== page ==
“Don’t ever tell that story again,” my friend Eliza said when I told it to her. Eliza, a war reporter who has been detained by Pakistani police, who has interviewed women around the world about blood feuds and horrific crimes, felt that this story about the time I lived in a house with rats was too much. “Really, don’t tell it,” she said.
Seriously skeeved out, I dressed quickly and went outside to sit on the cement steps that led from my front yard to the road. After a minute, I went back inside and called the man I’d been dating, a math professor from Poland. He wore suspenders, smoked a pipe, and had recently been sending me enigmatic museum postcards of Renaissance paintings. On the postcards, he wrote out excerpts from love poems by Rilke, Neruda, Milosz. His handwriting was extraordinarily neat, like typewriting, but also curiously decorative, I thought, for a grown man’s. I liked him. I liked that he knew the history of every country, that he constantly made references to World War II, as if it had just ended. I liked how crazy for me he was. He kissed me like an old-time movie hero, with a closed mouth, but clutching me tightly to his chest and for a long time, not moving.
“Move in with me today,” he said when I told him about the rat. After we hung up, I sat on the stairs for a bit, wondering what I should do. Fuck it, I thought. I can’t stay here. I stuffed most of my belongings into bags and drove to his house.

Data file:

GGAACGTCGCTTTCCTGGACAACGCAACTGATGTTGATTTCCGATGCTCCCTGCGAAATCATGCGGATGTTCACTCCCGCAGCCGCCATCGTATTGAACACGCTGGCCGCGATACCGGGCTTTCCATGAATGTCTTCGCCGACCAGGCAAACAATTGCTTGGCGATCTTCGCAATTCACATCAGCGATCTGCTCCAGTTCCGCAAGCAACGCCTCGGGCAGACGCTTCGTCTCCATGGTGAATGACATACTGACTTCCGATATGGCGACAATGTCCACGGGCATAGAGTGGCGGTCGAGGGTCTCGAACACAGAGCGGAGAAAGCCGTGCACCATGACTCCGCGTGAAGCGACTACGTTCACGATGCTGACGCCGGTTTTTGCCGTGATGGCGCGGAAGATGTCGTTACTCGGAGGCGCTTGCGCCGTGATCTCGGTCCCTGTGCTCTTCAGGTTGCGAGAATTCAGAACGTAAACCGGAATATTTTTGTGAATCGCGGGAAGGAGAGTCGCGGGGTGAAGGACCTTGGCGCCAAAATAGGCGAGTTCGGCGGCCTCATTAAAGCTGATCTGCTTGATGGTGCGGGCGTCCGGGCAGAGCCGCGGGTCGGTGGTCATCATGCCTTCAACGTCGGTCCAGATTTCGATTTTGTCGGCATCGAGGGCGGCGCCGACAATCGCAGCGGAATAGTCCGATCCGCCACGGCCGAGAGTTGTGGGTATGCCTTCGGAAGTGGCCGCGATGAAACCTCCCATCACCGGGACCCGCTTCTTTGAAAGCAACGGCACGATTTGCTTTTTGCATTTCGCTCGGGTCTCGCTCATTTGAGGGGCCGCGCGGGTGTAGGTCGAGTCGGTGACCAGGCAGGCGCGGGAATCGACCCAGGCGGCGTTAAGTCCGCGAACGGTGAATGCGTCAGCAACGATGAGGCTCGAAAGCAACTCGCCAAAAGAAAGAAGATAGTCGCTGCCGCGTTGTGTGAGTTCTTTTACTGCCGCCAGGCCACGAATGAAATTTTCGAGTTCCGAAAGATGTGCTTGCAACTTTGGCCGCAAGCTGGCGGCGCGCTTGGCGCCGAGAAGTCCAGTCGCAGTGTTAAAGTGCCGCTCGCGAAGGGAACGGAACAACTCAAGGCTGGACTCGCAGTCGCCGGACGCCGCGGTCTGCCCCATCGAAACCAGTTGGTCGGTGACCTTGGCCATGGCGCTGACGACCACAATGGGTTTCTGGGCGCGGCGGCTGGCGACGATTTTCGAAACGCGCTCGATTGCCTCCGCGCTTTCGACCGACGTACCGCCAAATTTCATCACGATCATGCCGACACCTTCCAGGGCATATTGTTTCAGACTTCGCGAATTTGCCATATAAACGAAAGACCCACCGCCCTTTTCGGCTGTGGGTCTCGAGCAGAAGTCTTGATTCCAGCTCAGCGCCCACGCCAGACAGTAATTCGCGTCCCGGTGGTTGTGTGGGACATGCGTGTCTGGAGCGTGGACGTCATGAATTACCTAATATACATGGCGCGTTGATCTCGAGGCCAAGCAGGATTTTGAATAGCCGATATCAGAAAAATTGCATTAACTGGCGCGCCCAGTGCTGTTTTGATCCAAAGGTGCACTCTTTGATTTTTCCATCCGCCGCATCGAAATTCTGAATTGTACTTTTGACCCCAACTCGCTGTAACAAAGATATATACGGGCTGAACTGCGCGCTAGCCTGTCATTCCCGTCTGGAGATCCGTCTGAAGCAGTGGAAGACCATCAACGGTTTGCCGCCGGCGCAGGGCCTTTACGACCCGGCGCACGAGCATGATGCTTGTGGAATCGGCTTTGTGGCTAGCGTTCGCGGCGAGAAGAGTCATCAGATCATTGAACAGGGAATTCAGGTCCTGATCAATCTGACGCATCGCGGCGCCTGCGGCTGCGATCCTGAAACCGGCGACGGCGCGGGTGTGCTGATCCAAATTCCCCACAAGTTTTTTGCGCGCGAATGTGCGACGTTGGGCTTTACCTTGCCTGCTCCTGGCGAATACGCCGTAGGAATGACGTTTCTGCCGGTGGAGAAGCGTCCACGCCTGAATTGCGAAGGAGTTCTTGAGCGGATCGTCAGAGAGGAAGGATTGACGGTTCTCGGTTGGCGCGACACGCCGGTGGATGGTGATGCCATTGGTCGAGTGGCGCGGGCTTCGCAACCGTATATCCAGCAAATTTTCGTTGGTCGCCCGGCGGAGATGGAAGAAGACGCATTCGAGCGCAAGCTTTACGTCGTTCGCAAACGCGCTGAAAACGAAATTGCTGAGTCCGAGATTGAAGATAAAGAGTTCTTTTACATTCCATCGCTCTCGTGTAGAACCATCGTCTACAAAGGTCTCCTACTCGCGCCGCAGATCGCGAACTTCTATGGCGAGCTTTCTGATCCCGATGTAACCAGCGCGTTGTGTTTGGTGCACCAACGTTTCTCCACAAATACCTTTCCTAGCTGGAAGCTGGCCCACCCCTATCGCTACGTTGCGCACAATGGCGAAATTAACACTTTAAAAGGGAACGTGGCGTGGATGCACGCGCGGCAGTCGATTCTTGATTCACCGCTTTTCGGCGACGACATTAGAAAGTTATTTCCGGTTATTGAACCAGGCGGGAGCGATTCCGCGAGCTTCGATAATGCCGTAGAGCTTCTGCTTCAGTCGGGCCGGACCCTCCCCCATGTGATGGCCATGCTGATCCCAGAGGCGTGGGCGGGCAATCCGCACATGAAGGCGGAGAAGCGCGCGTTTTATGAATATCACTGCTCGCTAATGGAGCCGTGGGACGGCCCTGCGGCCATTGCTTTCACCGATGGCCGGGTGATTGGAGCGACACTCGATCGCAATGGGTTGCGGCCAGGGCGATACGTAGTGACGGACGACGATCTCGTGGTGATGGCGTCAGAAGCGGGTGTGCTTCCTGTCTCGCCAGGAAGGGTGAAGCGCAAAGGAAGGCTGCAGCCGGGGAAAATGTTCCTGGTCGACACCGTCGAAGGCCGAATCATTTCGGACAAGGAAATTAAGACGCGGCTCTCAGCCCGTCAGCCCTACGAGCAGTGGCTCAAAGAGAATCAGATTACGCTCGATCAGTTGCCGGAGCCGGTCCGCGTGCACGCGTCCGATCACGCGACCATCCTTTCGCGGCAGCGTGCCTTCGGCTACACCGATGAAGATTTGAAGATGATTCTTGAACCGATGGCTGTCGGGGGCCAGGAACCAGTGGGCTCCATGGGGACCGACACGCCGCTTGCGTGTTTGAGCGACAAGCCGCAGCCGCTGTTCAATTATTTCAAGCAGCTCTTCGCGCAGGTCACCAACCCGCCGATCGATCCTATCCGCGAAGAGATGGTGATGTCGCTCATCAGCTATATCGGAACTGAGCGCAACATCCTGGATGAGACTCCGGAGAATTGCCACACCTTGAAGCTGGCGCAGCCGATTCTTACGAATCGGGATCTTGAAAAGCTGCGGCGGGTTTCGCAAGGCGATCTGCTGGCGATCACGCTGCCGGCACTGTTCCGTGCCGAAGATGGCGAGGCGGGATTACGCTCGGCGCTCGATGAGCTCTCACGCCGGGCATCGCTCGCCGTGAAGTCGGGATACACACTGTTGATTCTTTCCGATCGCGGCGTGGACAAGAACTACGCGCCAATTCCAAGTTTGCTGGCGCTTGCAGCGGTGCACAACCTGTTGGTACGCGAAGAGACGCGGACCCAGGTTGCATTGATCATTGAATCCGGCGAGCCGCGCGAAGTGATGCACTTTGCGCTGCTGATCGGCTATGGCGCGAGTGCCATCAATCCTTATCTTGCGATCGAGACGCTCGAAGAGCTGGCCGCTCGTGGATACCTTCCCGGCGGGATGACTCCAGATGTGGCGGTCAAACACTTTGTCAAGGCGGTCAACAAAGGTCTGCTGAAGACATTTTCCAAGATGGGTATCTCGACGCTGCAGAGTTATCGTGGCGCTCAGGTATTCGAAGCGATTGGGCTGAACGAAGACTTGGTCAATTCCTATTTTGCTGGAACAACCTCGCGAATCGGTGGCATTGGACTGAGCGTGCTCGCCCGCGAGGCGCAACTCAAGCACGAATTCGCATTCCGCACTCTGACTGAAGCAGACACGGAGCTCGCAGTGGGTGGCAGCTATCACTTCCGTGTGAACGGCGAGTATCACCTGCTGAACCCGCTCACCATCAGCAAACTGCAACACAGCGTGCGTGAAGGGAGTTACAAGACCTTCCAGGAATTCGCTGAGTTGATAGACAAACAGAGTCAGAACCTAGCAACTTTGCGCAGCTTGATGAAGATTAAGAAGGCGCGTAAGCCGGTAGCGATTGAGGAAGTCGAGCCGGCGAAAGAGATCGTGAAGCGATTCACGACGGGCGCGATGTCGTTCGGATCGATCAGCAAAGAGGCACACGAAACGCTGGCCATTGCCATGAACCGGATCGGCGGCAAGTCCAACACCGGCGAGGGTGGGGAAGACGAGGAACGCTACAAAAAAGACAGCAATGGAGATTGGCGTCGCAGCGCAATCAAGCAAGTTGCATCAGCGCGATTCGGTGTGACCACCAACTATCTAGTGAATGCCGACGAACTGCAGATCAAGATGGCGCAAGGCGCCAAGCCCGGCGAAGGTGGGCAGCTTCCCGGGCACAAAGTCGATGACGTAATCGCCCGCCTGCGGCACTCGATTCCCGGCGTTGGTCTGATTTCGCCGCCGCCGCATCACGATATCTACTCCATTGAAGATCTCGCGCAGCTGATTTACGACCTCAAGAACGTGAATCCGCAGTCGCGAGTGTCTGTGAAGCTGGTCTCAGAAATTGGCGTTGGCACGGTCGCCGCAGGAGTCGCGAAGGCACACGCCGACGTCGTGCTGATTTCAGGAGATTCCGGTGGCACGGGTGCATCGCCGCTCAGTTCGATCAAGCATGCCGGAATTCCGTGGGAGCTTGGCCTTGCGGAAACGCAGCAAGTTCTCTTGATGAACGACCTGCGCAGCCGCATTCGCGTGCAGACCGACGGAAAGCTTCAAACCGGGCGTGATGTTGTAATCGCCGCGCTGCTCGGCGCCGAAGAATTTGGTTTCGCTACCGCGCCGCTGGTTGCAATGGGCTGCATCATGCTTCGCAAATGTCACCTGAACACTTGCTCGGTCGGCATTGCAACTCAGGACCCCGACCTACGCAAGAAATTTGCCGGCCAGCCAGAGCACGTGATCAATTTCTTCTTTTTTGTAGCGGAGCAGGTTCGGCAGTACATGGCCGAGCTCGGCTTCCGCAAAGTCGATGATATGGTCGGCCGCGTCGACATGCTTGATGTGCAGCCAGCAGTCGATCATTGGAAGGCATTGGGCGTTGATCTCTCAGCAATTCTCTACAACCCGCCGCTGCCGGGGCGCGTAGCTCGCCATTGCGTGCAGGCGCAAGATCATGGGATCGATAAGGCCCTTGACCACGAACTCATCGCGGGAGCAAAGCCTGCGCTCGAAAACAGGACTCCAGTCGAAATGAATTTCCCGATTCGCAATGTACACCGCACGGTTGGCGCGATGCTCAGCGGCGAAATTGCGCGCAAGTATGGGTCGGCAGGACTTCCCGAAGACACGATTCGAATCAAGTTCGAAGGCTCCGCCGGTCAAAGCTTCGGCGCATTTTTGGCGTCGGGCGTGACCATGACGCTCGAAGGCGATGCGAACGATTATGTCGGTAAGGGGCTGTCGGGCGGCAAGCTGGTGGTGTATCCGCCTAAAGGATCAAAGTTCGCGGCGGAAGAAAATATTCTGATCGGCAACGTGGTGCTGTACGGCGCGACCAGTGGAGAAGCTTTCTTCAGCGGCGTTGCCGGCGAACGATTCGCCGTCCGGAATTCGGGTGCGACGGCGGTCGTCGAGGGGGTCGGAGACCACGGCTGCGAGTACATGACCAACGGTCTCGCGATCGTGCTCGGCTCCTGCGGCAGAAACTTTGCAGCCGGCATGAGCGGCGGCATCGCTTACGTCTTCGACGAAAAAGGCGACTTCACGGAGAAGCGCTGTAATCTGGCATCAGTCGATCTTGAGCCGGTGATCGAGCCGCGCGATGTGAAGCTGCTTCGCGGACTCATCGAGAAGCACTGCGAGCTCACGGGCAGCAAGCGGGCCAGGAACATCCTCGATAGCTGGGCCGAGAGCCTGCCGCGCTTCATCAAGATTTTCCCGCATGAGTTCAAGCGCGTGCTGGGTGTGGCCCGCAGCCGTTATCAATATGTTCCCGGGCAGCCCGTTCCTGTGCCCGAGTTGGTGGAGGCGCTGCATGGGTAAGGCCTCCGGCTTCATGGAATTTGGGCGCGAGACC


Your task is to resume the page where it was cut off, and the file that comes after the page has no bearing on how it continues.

A few hours later, I was at his gleaming, bare apartment, unpacking my dishes and putting them away in his cupboards. His apartment was three big rooms and a kitchen and bathroom. His bedroom had a queen sized futon low on the parquet floor and a large freestanding wardrobe that reached the ceiling. His center room, which was probably meant to be a dining room, held a butcher block top table and four chairs, nothing else. His living room had nowhere to sit except a desk and chair, where he did his math. The room was lined with plywood bookshelves suspended from the wall by metal brackets.
On his covered sunporch the next day, I continued with my unpacking. I’d stuffed all my many throw pillows — leftovers from boarding school, where chintz throw pillows had been de rigeur for some reason— into my Army duffle bag stenciled with my social security number. I pulled out the last pillow and recoiled when my fingers brushed against something unexpectedly fuzzy. I worked up courage to upend the strangely heavy duffle and the pillow plopped to the floor. A hole had been eaten out of the fabric and white cotton stuffing was spilling out. Something dashed by in the corner of my vision.
An hour or so later, as Andrzej and I stood side by side at the kitchen counter, preparing English Breakfast tea, a small, sleek, dark grey rat raced by our feet and into the dining room. I found myself an instant later standing on top of the dining room table, screaming, “Was that a mouse or a rat? Was that a rat? Was that a rat?”
I don’t think I ever saw Herc or the kids again. Maybe only in passing, on the street. Sometimes I wonder what would have happened if I had really cleaned that house up, gotten rid of the rats (that’s a thing you can do), driven that little boy places, fed Roberta more often, and planted a garden in that tilted, scrubby lawn. I’m sure that’s what I was supposed to have done. Sometimes I dream, all these years later, about the room off the kitchen, the room I almost forgot was there. In my dreams, I’ll suddenly remember, with horror, that my house has a whole other room that I could have been using all this time.